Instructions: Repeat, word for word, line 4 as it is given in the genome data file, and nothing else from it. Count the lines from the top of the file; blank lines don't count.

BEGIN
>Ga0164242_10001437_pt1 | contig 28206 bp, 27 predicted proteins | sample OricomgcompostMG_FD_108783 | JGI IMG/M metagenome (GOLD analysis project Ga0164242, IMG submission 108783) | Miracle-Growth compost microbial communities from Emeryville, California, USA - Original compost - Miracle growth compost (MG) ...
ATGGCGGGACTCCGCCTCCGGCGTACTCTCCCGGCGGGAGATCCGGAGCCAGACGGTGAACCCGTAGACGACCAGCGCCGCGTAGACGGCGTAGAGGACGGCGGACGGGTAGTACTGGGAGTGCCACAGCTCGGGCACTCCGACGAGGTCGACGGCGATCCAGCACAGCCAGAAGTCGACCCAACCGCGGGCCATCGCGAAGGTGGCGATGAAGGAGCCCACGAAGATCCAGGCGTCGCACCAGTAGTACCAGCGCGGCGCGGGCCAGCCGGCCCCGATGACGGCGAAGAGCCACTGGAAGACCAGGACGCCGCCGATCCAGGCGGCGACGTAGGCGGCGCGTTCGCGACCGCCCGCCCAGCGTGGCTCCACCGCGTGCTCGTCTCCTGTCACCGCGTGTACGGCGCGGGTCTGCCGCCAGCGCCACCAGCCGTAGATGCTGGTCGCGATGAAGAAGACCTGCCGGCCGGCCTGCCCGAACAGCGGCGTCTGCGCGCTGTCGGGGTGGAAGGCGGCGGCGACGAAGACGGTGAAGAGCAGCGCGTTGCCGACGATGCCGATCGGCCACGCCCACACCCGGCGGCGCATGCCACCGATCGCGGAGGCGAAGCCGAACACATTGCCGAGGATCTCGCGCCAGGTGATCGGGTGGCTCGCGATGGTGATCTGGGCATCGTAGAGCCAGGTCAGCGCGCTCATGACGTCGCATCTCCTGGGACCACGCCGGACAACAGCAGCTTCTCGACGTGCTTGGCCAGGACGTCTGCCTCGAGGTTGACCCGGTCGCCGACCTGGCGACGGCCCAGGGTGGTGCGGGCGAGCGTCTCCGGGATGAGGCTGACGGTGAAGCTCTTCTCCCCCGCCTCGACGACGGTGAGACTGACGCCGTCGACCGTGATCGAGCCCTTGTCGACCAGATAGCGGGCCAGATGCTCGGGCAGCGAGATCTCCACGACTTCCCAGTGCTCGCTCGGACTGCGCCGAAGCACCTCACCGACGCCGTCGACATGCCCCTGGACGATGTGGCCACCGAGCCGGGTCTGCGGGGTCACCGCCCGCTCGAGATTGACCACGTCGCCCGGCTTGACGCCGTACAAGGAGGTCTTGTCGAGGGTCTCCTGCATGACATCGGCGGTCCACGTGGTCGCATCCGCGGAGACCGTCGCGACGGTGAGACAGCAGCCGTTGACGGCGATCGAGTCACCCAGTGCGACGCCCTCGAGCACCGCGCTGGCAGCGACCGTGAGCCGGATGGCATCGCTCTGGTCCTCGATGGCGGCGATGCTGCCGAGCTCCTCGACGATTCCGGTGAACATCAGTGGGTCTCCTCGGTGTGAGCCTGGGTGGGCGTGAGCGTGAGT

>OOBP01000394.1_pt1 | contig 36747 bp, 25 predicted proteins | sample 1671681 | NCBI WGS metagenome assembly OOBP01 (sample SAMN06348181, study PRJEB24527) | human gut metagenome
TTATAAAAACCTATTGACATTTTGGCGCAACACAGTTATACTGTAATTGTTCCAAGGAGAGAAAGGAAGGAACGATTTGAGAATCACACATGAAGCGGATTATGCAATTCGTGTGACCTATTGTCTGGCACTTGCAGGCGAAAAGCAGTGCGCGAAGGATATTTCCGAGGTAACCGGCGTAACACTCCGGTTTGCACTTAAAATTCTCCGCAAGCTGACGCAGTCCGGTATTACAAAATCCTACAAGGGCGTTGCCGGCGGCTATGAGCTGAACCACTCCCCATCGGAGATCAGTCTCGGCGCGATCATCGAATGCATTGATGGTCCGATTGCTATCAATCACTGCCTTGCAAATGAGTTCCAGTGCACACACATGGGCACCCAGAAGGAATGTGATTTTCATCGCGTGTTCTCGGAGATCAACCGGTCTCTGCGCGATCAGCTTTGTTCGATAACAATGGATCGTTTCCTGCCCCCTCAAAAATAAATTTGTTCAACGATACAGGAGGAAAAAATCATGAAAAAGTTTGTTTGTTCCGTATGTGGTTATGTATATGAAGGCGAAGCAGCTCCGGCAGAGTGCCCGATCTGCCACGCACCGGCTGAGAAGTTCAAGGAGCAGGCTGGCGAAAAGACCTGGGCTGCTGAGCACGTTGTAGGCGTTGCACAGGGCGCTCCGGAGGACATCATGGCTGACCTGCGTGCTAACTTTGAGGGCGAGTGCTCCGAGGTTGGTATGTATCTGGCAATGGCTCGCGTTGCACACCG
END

TTATAAAAACCTATTGACATTTTGGCGCAACACAGTTATACTGTAATTGTTCCAAGGAGAGAAAGGAAGGAACGATTTGAGAATCACACATGAAGCGGATTATGCAATTCGTGTGACCTATTGTCTGGCACTTGCAGGCGAAAAGCAGTGCGCGAAGGATATTTCCGAGGTAACCGGCGTAACACTCCGGTTTGCACTTAAAATTCTCCGCAAGCTGACGCAGTCCGGTATTACAAAATCCTACAAGGGCGTTGCCGGCGGCTATGAGCTGAACCACTCCCCATCGGAGATCAGTCTCGGCGCGATCATCGAATGCATTGATGGTCCGATTGCTATCAATCACTGCCTTGCAAATGAGTTCCAGTGCACACACATGGGCACCCAGAAGGAATGTGATTTTCATCGCGTGTTCTCGGAGATCAACCGGTCTCTGCGCGATCAGCTTTGTTCGATAACAATGGATCGTTTCCTGCCCCCTCAAAAATAAATTTGTTCAACGATACAGGAGGAAAAAATCATGAAAAAGTTTGTTTGTTCCGTATGTGGTTATGTATATGAAGGCGAAGCAGCTCCGGCAGAGTGCCCGATCTGCCACGCACCGGCTGAGAAGTTCAAGGAGCAGGCTGGCGAAAAGACCTGGGCTGCTGAGCACGTTGTAGGCGTTGCACAGGGCGCTCCGGAGGACATCATGGCTGACCTGCGTGCTAACTTTGAGGGCGAGTGCTCCGAGGTTGGTATGTATCTGGCAATGGCTCGCGTTGCACACCG